PHILADELPHIA—Bolstered by their resounding New York wins, Hillary Clinton and Donald Trump are poised to solidify their primary campaign leads with more victories in the five other northeastern states voting next week. Clinton can now claim victory is within sight, and while Trump’s path remains more contested, he has restored a clear lead over his rivals.
Yet despite their advantages, both front-runners are unlikely to extinguish their opposition until the last day of primaries in June, and in Trump’s case probably beyond. Before then, both could face another round of losses in May.
Such a tumultuous, elongated race may mark a new normal. Since the 1980s, both parties’ nominating contests have almost always been effectively decided by now. But this year's race is illuminating structural changes that could make extended competition more common. The race for the presidential nomination was never a sprint. But it is evolving from a marathon into something more like a triathlon.
When the modern primary system began, Democrats faced long contests in 1972 and 1976, largely because dark-horse candidates George McGovern and Jimmy Carter needed time to emerge from unusually crowded fields; Ronald Reagan’s 1976 Republican challenge to President Gerald Ford also stayed competitive through June.
But from 1980 through 2004, the only race on either side that remained truly undecided through the final day of voting was Walter Mondale’s 1984 Democratic victory over Gary Hart. Among Democrats, Edward M. Kennedy in 1980, Jesse Jackson in 1988, and Edmund G. (Jerry) Brown in 1992 continued long-shot bids through all the primaries, but by the end more as candidates advancing a message than viable alternatives: Brown, for instance, didn’t win a state after March. (Even Kennedy distantly trailed Carter in delegates.) In the 2000 and 2004 races, the last major opponent to the eventual Democratic nominee conceded in March.
Likewise, though George H.W. Bush in 1980 ran against Reagan until late May, he trailed hopelessly behind in delegates. Since then, March has been the cruelest month for GOP challengers: In the five contested GOP races since 1988, the last viable alternatives to the eventual nominee all conceded then.
The epic 2008 Democratic primary between Hillary Clinton and Barack Obama hinted at a new pattern. That race became the first since Mondale/Hart to remain competitive through the entire calendar. Now each side’s 2016 contest could persist that long. Trump will need to scratch for every delegate to secure a first ballot majority. And while Sanders may be evolving into something between a message candidate and a viable alternative, he’s likely to win enough states in May to press Clinton through California on June 7 and the District of Columbia one week later. If he does, it will mean that three of the past five nominating fights will have gone the distance after just one did from 1980 through 2004.
Factors distinctive to each race partly explain this change. In 2008, Clinton and Obama were uniquely matched in their strengths; conversely, the inability of Clinton and Trump to seal the deal largely reflects their current weaknesses (quantified in historically high unfavorable ratings).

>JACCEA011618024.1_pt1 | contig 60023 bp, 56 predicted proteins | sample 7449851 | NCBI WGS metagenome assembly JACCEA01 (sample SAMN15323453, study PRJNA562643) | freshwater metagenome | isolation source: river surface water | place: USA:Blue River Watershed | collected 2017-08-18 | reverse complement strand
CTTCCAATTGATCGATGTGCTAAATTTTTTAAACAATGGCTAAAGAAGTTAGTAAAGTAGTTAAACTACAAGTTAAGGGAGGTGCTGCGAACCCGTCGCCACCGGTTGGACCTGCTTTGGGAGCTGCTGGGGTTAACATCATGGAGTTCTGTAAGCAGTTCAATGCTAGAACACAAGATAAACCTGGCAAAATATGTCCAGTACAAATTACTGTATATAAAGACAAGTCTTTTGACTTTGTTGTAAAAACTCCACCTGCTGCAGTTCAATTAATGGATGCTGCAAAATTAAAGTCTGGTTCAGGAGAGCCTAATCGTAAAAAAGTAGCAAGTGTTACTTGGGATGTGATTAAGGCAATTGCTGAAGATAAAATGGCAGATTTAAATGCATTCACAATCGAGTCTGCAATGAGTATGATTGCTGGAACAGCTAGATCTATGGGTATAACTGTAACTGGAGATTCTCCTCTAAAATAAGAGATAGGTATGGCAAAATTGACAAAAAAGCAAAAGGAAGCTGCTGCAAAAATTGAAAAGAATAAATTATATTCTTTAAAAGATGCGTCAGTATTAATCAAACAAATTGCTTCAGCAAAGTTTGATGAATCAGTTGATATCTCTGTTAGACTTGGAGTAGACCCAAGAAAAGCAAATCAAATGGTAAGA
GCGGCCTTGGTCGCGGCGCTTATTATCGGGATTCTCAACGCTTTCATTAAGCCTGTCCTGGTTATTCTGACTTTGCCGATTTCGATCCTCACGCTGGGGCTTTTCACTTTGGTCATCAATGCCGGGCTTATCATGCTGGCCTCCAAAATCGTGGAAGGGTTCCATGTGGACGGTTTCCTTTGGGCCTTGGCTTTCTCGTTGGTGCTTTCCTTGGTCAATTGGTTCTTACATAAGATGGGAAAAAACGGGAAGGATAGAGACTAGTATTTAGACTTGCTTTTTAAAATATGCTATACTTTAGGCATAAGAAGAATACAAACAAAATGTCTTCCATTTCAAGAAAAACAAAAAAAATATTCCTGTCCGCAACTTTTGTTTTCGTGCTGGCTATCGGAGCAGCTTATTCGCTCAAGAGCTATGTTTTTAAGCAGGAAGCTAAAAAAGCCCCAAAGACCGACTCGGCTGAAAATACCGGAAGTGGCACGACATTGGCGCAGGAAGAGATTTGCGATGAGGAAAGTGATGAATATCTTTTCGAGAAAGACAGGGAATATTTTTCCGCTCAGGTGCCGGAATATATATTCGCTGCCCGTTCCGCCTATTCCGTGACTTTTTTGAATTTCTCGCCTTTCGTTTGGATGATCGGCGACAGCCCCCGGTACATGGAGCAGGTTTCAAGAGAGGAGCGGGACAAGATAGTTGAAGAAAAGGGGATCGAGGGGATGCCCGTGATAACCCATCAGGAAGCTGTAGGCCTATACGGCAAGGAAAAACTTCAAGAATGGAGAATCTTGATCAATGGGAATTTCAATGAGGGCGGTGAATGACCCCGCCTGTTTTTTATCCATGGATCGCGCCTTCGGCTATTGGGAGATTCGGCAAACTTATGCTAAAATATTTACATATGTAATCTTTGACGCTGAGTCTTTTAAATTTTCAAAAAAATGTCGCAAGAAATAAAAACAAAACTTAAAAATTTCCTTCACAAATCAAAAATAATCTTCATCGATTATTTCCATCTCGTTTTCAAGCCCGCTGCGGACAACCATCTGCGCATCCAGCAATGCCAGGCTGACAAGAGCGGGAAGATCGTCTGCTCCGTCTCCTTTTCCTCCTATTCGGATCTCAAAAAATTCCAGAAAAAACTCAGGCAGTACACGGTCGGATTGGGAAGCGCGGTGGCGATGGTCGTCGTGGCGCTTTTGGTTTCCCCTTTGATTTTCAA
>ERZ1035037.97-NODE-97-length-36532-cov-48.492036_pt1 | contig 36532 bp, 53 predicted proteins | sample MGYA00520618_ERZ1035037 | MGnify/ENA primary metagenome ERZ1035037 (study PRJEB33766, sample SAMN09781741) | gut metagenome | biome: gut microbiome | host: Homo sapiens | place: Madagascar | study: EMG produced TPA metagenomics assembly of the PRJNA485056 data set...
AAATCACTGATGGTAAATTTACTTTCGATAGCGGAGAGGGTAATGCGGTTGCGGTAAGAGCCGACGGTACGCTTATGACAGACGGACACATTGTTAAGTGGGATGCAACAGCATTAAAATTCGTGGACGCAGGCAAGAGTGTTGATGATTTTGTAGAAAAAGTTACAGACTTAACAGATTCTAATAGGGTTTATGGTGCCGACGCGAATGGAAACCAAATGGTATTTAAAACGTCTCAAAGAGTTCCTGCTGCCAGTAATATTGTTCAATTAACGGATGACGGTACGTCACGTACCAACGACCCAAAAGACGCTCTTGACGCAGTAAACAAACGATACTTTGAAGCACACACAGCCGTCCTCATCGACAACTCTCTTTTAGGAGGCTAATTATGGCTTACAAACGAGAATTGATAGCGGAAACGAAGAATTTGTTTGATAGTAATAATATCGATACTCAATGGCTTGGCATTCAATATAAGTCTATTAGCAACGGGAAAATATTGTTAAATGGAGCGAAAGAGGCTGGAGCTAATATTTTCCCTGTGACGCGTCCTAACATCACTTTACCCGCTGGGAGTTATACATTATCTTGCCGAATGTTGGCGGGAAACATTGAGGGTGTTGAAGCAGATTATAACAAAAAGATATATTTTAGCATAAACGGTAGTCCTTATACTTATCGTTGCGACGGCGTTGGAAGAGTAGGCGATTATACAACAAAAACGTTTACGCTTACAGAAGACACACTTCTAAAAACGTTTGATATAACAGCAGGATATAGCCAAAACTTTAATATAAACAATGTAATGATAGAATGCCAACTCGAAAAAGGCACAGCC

But deeper changes are involved too. Money and media attention are to campaigns what fuel and oxygen are to fire. Trailing candidates used to quit because their money and media coverage dried up. Now candidates who cross a modest viability threshold can generate nearly unlimited amounts of both.
Small donations from online donors allow trailing candidates to more easily finance a campaign than before. In earlier years, Sanders, after his big March 15 losses, probably could have continued only by taking out a personal bank loan, a daunting prospect that often convinced candidates to quit. Instead he sent out a fund-raising email. “The fundamental change that has allowed it to continue so long is that today someone can raise extraordinary amounts of money without resorting to the old traditional fund-raising,” says Tad Devine, Sanders’s senior strategist. For establishment candidates, Super PACs provide an alternative financial lifeline.
Candidates now can also communicate with voters more easily, both through blanket cable-television and digital coverage, and social media that provide them unfiltered access to millions. Trump’s twitter following roughly equals the audience for a network-news broadcast. “The nature of media is changing, allowing the contest to be nationalized on cable [and] the internet and therefore engendering greater enthusiasm that causes [it] to go on,” says the long-time Republican strategist Karl Rove.
Rove also notes the importance of party rules that have diluted the value of victory by requiring (Democrats) or encouraging (Republicans) states to use proportional, rather than winner-take-all, systems for allocating primary delegates. Cumulatively, these changes have increased the odds that nomination races won’t be settled until candidates contest every delegate in every state and territory. “Everything matters—every small thing matters, every big thing matters, and it all gets communicated,” says Devine.
This year’s contest has also demonstrated that too many aspects of the nominating system can’t withstand the scrutiny that comes when “everything matters.” On both sides, several state parties have not operated caucuses or conventions at a professional standard commensurate with their stakes; in an age of such mass engagement, Democrats may find it hard to justify reserving 15 percent of their convention votes for unbound party “super delegates.” The campaigns barreling through 2016’s super-sized competition are redefining the nominating process for the 21st century. It’s time for those setting the rules to keep pace.